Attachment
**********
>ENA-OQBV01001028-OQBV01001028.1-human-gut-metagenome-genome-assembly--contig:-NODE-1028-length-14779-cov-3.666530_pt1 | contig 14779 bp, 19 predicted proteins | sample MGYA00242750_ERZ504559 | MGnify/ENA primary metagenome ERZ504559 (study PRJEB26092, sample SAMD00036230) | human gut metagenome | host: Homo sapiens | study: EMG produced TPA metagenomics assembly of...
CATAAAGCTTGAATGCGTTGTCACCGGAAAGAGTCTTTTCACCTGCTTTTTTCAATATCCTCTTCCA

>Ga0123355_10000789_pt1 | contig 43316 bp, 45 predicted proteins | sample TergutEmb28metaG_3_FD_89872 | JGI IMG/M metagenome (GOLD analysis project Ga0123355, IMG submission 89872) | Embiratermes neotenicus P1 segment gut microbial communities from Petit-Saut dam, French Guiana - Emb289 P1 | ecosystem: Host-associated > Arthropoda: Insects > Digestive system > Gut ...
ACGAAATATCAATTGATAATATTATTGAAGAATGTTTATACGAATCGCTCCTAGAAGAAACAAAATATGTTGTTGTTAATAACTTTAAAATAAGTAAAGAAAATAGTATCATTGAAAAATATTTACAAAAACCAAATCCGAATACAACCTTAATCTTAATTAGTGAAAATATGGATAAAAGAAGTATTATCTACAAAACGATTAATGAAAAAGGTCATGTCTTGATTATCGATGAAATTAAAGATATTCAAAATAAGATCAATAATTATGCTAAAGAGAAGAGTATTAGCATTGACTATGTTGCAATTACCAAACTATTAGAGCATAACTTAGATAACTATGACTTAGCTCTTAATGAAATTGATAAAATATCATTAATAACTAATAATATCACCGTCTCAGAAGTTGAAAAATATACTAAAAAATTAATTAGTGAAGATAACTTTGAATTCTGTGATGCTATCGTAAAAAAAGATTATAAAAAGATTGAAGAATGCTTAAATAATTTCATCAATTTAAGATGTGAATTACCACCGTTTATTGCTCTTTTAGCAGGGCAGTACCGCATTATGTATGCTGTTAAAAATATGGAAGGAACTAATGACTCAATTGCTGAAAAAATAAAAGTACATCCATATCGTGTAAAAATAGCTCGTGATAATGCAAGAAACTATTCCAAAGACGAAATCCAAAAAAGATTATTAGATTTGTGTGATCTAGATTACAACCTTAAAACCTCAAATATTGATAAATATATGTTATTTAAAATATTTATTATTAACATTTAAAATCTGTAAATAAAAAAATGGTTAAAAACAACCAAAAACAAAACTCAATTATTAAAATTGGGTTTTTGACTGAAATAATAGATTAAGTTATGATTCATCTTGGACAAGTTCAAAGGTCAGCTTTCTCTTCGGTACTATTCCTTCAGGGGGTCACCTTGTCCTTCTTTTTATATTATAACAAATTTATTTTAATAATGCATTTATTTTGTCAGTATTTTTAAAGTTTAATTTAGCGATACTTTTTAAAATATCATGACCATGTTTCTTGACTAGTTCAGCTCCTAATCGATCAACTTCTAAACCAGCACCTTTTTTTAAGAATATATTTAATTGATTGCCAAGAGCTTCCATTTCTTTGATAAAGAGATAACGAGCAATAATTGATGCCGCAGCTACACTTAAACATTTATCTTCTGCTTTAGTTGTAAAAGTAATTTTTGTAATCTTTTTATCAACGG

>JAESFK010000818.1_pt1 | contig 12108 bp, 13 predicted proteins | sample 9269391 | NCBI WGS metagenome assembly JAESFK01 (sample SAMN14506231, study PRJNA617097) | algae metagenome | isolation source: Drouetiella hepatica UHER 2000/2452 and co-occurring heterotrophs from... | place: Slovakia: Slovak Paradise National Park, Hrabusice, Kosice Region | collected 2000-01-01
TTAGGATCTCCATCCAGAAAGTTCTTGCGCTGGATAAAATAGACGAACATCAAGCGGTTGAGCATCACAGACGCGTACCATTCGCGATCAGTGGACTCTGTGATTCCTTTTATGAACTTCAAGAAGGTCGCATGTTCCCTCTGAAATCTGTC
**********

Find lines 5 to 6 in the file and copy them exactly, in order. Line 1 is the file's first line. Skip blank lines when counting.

>JAESFK010000818.1_pt1 | contig 12108 bp, 13 predicted proteins | sample 9269391 | NCBI WGS metagenome assembly JAESFK01 (sample SAMN14506231, study PRJNA617097) | algae metagenome | isolation source: Drouetiella hepatica UHER 2000/2452 and co-occurring heterotrophs from... | place: Slovakia: Slovak Paradise National Park, Hrabusice, Kosice Region | collected 2000-01-01
TTAGGATCTCCATCCAGAAAGTTCTTGCGCTGGATAAAATAGACGAACATCAAGCGGTTGAGCATCACAGACGCGTACCATTCGCGATCAGTGGACTCTGTGATTCCTTTTATGAACTTCAAGAAGGTCGCATGTTCCCTCTGAAATCTGTC